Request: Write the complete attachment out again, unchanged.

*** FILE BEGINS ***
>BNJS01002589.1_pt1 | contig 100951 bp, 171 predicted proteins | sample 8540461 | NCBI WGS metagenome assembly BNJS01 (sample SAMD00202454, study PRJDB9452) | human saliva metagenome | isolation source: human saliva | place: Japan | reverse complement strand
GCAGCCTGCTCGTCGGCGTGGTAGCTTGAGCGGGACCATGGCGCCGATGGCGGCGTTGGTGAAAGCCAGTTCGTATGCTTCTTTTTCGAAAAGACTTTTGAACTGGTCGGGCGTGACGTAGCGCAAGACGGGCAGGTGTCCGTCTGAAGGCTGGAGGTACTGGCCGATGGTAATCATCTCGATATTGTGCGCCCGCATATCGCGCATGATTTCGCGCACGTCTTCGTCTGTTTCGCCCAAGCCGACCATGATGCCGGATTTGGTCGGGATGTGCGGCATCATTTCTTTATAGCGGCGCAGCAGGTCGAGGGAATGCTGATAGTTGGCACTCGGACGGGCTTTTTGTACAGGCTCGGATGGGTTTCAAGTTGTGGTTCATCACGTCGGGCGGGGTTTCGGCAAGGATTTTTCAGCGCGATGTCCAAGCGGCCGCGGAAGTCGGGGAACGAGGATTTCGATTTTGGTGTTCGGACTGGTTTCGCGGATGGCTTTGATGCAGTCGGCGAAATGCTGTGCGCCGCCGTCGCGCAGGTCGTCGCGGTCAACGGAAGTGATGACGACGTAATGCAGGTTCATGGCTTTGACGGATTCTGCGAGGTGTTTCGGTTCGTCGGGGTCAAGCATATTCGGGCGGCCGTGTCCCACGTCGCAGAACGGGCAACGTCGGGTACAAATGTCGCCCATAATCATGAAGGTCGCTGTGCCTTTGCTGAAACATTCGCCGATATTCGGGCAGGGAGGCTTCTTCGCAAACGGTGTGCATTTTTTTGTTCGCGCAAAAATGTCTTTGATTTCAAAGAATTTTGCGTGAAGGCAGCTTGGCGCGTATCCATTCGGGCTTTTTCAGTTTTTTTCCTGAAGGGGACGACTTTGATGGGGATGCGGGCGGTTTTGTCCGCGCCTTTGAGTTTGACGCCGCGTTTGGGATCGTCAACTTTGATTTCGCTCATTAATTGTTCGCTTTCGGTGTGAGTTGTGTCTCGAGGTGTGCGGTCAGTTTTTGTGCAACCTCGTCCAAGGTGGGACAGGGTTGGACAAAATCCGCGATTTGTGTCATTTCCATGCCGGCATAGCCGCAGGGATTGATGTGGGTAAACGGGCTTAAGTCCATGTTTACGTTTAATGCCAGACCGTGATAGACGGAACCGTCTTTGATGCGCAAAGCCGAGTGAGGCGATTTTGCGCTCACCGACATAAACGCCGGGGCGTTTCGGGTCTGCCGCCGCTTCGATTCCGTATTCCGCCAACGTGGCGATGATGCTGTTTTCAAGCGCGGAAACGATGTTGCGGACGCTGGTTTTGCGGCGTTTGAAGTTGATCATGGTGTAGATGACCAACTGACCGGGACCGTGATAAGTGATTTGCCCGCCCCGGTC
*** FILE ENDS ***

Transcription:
>BNJS01002589.1_pt1 | contig 100951 bp, 171 predicted proteins | sample 8540461 | NCBI WGS metagenome assembly BNJS01 (sample SAMD00202454, study PRJDB9452) | human saliva metagenome | isolation source: human saliva | place: Japan | reverse complement strand
GCAGCCTGCTCGTCGGCGTGGTAGCTTGAGCGGGACCATGGCGCCGATGGCGGCGTTGGTGAAAGCCAGTTCGTATGCTTCTTTTTCGAAAAGACTTTTGAACTGGTCGGGCGTGACGTAGCGCAAGACGGGCAGGTGTCCGTCTGAAGGCTGGAGGTACTGGCCGATGGTAATCATCTCGATATTGTGCGCCCGCATATCGCGCATGATTTCGCGCACGTCTTCGTCTGTTTCGCCCAAGCCGACCATGATGCCGGATTTGGTCGGGATGTGCGGCATCATTTCTTTATAGCGGCGCAGCAGGTCGAGGGAATGCTGATAGTTGGCACTCGGACGGGCTTTTTGTACAGGCTCGGATGGGTTTCAAGTTGTGGTTCATCACGTCGGGCGGGGTTTCGGCAAGGATTTTTCAGCGCGATGTCCAAGCGGCCGCGGAAGTCGGGGAACGAGGATTTCGATTTTGGTGTTCGGACTGGTTTCGCGGATGGCTTTGATGCAGTCGGCGAAATGCTGTGCGCCGCCGTCGCGCAGGTCGTCGCGGTCAACGGAAGTGATGACGACGTAATGCAGGTTCATGGCTTTGACGGATTCTGCGAGGTGTTTCGGTTCGTCGGGGTCAAGCATATTCGGGCGGCCGTGTCCCACGTCGCAGAACGGGCAACGTCGGGTACAAATGTCGCCCATAATCATGAAGGTCGCTGTGCCTTTGCTGAAACATTCGCCGATATTCGGGCAGGGAGGCTTCTTCGCAAACGGTGTGCATTTTTTTGTTCGCGCAAAAATGTCTTTGATTTCAAAGAATTTTGCGTGAAGGCAGCTTGGCGCGTATCCATTCGGGCTTTTTCAGTTTTTTTCCTGAAGGGGACGACTTTGATGGGGATGCGGGCGGTTTTGTCCGCGCCTTTGAGTTTGACGCCGCGTTTGGGATCGTCAACTTTGATTTCGCTCATTAATTGTTCGCTTTCGGTGTGAGTTGTGTCTCGAGGTGTGCGGTCAGTTTTTGTGCAACCTCGTCCAAGGTGGGACAGGGTTGGACAAAATCCGCGATTTGTGTCATTTCCATGCCGGCATAGCCGCAGGGATTGATGTGGGTAAACGGGCTTAAGTCCATGTTTACGTTTAATGCCAGACCGTGATAGACGGAACCGTCTTTGATGCGCAAAGCCGAGTGAGGCGATTTTGCGCTCACCGACATAAACGCCGGGGCGTTTCGGGTCTGCCGCCGCTTCGATTCCGTATTCCGCCAACGTGGCGATGATGCTGTTTTCAAGCGCGGAAACGATGTTGCGGACGCTGGTTTTGCGGCGTTTGAAGTTGATCATGGTGTAGATGACCAACTGACCGGGACCGTGATAAGTGATTTGCCCGCCCCGGTC